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Update on the situation: 
After days of intense fighting, rebels have seized the city of Goma where the SHONA ladies live and work. Surrounded by artillery fire and afraid for their lives, the population of Goma has been fleeing. 

When you can't run...




How can you flee?



All 4 SHONA woman, along with their three young babies, were huddled together in their house Monday night.  They had known the fighting was getting bad and that the rebels who had been poised at the outskirts of Goma were threatening to overtake the city.  They saw the population of Goma fleeing before their eyes.  But what could they do?  How could they run, when they can't even stand without metal leg braces and crutches.  They had gone into town that day looking for a way out.  The border was closed.  So they had spent their last dollars buying tickets on a boat leaving later that afternoon, but by the time that boat was scheduled to leave, the fighting had gotten so bad that they couldn't leave the house to travel to the port. 

So now they were huddled in their house Monday night, having found no way to leave, with the sound of near constant explosions overhead.  Argentine called me and said "the explosions are just outside and we are in the middle, between life and death".  This radiant young woman, who always has a hopeful word and huge smile, was afraid they might not live to see morning light.

Thankfully they did.  But Tuesday only brought continued shooting and chaos, as government soldiers fled Goma and the rebels made their final push into the center of Goma.  Argentine's eye turned to her "kinga", pictured above.  This is a form of a bicycle, manufactured to provide disabled people a way to hand peddle themselves.  Argentine bought this kinga with the money from your purchases.  She is deeply proud of her ability to buy a kinga and she says it gives her legs.  In this case, it gave her legs to flee.  Joining with a group of other disabled people, she decided on Tuesday morning that she could not spend another night in Goma.  Solange agreed to join her, riding on the back, as pictured here, with Argentine carrying Solange's baby in the front.  She has some young people traveling with her to help her push the kinga.  Still the road is long, and full of soldiers fleeing in the same direction, bringing chaos along the way.  They have very little money and their cell phones are out of power.  As of this afternoon we heard that they had found a safe place to sleep tonight.  It is perhaps more than they could have expected, and we are thankful for every little bit of grace along the way.  But still we are deeply worried about what this road will bring.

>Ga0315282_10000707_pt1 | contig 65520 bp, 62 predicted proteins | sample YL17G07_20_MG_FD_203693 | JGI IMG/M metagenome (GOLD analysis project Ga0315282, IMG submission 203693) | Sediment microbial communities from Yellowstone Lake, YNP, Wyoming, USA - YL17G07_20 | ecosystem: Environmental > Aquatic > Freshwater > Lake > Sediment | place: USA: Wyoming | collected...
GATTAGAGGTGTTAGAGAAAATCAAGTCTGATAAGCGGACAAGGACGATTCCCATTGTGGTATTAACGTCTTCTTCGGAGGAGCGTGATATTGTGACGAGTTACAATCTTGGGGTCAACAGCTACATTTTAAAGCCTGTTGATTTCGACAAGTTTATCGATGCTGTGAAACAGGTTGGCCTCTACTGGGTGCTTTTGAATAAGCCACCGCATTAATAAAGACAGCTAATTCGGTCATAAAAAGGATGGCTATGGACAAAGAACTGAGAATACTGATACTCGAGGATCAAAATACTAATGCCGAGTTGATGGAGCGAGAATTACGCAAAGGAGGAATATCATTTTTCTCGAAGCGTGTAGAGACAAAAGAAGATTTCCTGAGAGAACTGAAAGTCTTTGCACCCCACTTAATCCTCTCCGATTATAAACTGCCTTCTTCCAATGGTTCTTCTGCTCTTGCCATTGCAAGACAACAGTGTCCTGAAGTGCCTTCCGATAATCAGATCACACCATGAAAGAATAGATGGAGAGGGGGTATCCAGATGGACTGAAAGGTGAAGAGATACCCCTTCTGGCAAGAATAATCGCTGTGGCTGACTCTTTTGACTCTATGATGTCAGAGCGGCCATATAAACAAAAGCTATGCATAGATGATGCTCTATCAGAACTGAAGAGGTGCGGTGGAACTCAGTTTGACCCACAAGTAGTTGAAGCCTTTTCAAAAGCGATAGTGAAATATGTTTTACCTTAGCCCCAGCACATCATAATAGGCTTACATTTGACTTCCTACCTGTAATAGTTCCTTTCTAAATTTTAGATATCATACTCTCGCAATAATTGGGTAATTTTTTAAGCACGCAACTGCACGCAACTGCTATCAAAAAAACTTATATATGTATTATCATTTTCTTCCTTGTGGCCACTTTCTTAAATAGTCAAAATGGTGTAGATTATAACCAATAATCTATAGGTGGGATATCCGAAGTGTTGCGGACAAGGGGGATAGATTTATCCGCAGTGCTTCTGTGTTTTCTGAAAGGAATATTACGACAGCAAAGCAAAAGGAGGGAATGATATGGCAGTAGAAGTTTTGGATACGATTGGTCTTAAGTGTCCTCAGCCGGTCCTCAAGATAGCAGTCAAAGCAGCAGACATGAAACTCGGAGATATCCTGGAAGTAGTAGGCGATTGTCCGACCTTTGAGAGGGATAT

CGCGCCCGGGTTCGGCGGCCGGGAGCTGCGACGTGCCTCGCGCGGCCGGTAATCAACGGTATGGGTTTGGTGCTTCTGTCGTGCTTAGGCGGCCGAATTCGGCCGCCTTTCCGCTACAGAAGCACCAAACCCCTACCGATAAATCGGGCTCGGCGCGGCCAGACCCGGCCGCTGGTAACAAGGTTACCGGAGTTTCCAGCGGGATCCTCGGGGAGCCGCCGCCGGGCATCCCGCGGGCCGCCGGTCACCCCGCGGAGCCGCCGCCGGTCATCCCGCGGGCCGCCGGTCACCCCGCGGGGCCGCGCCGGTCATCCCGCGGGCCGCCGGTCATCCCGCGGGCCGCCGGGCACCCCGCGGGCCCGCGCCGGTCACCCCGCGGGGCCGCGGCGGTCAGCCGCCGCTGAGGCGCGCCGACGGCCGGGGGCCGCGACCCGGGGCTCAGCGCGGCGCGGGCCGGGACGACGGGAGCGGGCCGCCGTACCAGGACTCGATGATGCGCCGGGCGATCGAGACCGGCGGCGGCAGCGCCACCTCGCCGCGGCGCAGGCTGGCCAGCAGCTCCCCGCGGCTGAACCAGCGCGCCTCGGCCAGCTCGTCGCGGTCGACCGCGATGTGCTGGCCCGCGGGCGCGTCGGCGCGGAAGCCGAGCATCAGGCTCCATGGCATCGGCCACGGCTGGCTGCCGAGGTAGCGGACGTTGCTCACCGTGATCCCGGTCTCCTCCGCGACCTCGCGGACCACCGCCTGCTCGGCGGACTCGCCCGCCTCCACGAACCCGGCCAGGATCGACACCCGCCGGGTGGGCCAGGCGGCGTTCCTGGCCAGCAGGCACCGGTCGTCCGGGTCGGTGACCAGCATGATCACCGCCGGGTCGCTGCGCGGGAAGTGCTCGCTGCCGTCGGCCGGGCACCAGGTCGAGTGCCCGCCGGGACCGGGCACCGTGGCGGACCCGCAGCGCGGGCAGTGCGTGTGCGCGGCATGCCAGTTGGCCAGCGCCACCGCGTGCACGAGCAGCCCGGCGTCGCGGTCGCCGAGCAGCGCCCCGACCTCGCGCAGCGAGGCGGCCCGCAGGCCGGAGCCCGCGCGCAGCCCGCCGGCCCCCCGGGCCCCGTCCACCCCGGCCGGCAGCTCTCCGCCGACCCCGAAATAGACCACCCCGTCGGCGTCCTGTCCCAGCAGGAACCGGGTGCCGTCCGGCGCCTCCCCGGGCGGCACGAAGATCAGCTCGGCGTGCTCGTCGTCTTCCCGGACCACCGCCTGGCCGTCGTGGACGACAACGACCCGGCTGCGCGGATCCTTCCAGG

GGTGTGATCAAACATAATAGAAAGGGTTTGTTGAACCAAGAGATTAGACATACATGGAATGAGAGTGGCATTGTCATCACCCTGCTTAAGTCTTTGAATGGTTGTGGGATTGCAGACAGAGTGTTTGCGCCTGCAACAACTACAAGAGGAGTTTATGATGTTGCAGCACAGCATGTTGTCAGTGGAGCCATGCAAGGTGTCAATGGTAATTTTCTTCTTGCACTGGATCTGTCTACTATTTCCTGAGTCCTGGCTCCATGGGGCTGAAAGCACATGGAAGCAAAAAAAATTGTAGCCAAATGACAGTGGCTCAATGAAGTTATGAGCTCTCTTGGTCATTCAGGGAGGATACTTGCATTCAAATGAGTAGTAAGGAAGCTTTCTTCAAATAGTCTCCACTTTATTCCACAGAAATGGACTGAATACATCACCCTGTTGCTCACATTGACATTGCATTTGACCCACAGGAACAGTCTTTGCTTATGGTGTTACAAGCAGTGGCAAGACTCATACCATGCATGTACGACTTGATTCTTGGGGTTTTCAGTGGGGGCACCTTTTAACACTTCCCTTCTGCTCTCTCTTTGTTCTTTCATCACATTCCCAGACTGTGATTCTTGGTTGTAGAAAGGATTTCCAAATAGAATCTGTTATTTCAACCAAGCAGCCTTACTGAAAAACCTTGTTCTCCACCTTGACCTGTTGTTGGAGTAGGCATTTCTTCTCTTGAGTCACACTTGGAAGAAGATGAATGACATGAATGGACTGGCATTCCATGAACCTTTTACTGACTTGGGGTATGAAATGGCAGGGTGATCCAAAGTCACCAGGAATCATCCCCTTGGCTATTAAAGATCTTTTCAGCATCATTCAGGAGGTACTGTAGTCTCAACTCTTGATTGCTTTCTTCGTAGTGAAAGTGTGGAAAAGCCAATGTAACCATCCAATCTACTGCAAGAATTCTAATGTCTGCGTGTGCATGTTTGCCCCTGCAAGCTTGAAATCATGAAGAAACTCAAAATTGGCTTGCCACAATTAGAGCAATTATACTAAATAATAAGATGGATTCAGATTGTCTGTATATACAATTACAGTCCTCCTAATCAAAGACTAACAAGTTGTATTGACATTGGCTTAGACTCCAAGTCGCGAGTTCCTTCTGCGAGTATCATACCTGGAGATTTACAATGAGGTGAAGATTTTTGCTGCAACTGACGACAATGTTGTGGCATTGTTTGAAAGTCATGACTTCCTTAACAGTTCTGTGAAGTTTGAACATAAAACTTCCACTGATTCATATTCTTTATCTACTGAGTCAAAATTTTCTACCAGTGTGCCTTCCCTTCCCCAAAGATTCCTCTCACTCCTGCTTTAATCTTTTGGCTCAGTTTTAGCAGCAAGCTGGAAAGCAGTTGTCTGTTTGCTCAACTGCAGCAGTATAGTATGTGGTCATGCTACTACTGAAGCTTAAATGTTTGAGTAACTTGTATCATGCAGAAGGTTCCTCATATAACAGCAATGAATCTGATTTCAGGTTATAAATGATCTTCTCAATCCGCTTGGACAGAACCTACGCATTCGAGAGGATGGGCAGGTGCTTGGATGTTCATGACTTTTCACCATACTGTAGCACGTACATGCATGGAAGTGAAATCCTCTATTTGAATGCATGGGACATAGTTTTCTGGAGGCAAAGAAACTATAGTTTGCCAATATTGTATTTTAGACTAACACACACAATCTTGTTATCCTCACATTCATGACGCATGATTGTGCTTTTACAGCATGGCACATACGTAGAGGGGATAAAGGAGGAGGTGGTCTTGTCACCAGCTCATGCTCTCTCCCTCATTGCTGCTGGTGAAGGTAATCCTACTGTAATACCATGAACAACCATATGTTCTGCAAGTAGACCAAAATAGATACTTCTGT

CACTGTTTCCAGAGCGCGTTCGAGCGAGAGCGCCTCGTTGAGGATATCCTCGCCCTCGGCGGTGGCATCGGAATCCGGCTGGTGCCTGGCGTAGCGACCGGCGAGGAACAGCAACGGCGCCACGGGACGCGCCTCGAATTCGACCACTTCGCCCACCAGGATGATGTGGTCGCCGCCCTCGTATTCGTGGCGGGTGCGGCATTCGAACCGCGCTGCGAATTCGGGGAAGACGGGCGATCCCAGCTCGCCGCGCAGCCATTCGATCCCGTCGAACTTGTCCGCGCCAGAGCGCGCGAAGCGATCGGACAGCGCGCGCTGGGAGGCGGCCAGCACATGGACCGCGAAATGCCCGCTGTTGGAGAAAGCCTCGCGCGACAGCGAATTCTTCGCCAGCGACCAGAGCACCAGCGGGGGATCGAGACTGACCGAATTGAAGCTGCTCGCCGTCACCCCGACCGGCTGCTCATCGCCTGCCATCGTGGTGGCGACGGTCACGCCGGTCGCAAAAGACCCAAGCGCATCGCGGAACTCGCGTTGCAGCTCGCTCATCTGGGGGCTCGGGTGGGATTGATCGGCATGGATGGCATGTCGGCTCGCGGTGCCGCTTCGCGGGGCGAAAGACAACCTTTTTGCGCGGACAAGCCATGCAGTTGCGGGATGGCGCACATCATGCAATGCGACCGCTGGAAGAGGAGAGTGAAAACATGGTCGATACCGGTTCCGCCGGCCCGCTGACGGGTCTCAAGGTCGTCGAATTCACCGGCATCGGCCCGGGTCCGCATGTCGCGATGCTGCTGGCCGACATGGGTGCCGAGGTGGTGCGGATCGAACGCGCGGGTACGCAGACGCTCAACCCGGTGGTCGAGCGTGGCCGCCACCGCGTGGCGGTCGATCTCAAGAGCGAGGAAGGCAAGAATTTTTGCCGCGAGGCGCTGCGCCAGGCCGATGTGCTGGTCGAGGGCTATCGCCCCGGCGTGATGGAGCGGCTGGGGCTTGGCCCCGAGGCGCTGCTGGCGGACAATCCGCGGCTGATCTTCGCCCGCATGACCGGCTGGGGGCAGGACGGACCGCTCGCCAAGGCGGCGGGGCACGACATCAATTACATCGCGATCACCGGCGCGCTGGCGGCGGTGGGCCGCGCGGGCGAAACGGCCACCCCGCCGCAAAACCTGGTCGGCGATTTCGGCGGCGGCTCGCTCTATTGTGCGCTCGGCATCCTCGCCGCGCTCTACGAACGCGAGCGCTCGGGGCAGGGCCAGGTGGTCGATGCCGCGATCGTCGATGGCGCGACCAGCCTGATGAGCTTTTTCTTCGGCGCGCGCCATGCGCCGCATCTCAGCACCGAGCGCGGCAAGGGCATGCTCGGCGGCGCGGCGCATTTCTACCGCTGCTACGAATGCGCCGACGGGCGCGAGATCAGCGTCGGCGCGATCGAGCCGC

Meanwhile Mapendo and Riziki remain, with their little babies, and Mapendo's husband, in Goma.  Since all of them could not travel on one kinga, and nor could Riziki and Mapendo walk the whole way, the SHONA ladies were forced to split up.  For Riziki and Mapendo that means another night in Goma, with no electricty, little food, and no idea what will happen tonight, as the rebels have now taken control of the city.

To be honest, it is hard to know which situation is more precarious.  So please keep them all in your thoughts and prayers.  We are deeply thankful for all of our friends who have contacted us during this time.  Thank you for your prayers and friendship, and for reminding us how important it is to simply have friends who share the road with us. 
What can you do?
First and foremost, the SHONA ladies ask for one thing...and that is our prayers.

Second, tell others...
Many people have no idea about what is going on in Congo.  Please share the story with your friends and family.

OK, telling people about Congo is easier said than done.  Many times the news can be overwhelming and hard to explain.  But what if we did this...

What if we made every shopping bag a SHONA bag?  Think about it.  This is the "shopping season", and sooner of later we are all going to find ourselves wandering around a crowded store in search of that special something.  How many plastic bags do you see in people's hands as they shop?  How many do you find in your own? 



So what if you decided to make a statement this year?   Why not buy a SHONA bag and take it with you as you shop?  Our cloth will certainly catch someone's eye, and give you a chance to talk about Congo as you wait in line.  Or maybe buy a couple extra bags, and share them around.  Let's fill our malls with SHONA's bright colors and get people talking about a place that is dear to all of our hearts.  We can shape the stories that fill our world.  Let's tell a story that matters.   






This is an incredibly difficult time for the SHONA ladies.  But sooner or later the fighting will stop.  I'm not sure where the SHONA ladies will find themselves, or what they will have lost along the way.  But I am quite sure that they will be anxious to reclaim their lives and their work.  Your purchases will help make it possible for them to start again.   www.shonacongostore.com
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